Heterogeneity of dengue transmission in an endemic area of Colombia

María Isabel Estupiñán Cárdenas, Víctor Mauricio Herrera, María Consuelo Miranda Montoya, Anyela Lozano Parra, Zuly Milena Zaraza Moncayo, Janeth Patricia Flórez García, Isabel Rodríguez Barraquer, Luis Ángel Villar Centeno

Research output: Contribution to journalArticlepeer-review

2 Scopus citations

Abstract

Population based serological surveys are the gold-standard to quantify dengue (DENV) transmission. The purpose of this study was to estimate the age-specific seroprevalence and the force of infection of DENV in an endemic area of Colombia. Between July and Octo-ber 2014, we conducted a household based cross-sectional survey among 1.037 individuals aged 2 to 40 years living in 40 randomly selected locations in urban Piedecuesta, Santan-der, Colombia. In addition, we also enrolled 246 indviduals living in rural “veredas”. Participants were asked to answer a questionnaire that included demographic, socioeconomic and environmental questions and to provide a 5 ml blood sample. Sera were tested using the IgG indirect ELISA (Panbio) kit to determine past DENV infection. The overall DENV seroprevalence was 70% (95% CI = 67%-71%), but was significantly higher in urban (81%, 95% CI = 78%-83%) as compared to rural (21%, 95% CI = 17%-27%) locations. Age was a major predictor of seropositivity, consistent with endemic circulation of the virus. Using cata-lytic models we estimated that on average, 12% (95%CI = 11%-13%) of susceptible individuals living in the city are infected by DENV each year. Beyond age, the only predictor of seropositivity in urban locations was prior history of dengue diagnosed by a physician (aPR 1.15, 95% CI = 0.98–1.35). Among participants living in rural settings, those that reported traveling outside of their vereda were more likely to be seropositive (aPR 3.60, 95%CI = 1.54–8.42) as well as those who were born outside of Santander department (aPR = 2.77, 95%CI = 1.20–6.37). These results are consistent with long term endemic circulation of DENV in Piedecuesta, with large heterogeneities between urban and rural areas located just a few kilometers apart. Design of DENV control interventions, including vaccination, will need to consider this fine scale spatial heterogeneity.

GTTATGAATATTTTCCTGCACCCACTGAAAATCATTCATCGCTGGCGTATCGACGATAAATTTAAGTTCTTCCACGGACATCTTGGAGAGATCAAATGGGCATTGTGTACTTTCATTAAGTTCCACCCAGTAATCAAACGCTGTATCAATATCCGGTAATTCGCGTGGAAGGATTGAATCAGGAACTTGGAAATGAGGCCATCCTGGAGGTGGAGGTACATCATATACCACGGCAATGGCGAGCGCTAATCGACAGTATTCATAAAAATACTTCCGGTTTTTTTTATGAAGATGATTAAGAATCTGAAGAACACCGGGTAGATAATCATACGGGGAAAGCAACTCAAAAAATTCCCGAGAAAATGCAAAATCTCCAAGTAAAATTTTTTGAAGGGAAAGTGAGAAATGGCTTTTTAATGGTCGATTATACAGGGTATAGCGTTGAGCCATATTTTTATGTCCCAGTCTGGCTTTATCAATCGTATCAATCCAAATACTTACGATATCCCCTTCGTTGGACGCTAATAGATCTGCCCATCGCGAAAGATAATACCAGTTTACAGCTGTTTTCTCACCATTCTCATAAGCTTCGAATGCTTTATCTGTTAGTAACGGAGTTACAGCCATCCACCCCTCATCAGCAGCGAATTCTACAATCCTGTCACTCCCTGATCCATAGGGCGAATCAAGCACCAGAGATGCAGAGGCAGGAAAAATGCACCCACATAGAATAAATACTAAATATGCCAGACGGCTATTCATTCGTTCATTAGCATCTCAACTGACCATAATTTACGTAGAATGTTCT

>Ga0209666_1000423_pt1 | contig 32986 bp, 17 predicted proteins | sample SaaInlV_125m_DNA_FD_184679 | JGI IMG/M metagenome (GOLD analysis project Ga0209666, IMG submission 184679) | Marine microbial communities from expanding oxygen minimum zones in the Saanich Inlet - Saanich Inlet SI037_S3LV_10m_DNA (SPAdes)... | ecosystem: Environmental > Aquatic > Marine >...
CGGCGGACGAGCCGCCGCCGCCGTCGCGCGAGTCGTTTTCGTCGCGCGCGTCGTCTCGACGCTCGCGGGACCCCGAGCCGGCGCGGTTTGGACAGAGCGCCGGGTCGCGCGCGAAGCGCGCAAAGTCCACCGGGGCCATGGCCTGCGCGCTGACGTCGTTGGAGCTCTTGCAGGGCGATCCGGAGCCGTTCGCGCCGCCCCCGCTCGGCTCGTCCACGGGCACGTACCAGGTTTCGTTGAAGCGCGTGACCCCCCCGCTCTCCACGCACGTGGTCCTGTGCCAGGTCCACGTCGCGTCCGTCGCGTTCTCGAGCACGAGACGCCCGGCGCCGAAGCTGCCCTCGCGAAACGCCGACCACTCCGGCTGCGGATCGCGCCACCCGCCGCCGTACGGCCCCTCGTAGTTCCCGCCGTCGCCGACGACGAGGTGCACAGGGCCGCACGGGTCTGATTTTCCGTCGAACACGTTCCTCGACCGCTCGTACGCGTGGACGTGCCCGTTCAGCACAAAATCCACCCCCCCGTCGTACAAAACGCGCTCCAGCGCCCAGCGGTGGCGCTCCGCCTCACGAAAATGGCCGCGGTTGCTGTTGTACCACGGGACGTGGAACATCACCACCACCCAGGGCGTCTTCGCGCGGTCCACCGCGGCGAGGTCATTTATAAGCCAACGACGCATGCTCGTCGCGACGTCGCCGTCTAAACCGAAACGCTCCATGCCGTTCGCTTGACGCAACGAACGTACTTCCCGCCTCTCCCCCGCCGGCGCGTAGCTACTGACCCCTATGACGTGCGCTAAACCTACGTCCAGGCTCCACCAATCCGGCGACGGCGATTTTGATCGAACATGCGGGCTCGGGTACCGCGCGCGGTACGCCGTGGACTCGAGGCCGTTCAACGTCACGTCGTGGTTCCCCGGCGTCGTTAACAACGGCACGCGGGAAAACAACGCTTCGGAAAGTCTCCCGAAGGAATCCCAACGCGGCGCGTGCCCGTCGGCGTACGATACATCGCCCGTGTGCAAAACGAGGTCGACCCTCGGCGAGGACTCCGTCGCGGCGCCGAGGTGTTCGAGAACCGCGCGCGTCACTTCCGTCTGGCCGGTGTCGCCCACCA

Original languageEnglish
Article numbere0008122
Pages (from-to)1-15
Number of pages15
JournalPLoS Neglected Tropical Diseases
Volume14
Issue number9
DOIs
StatePublished - Sep 2020
Externally publishedYes

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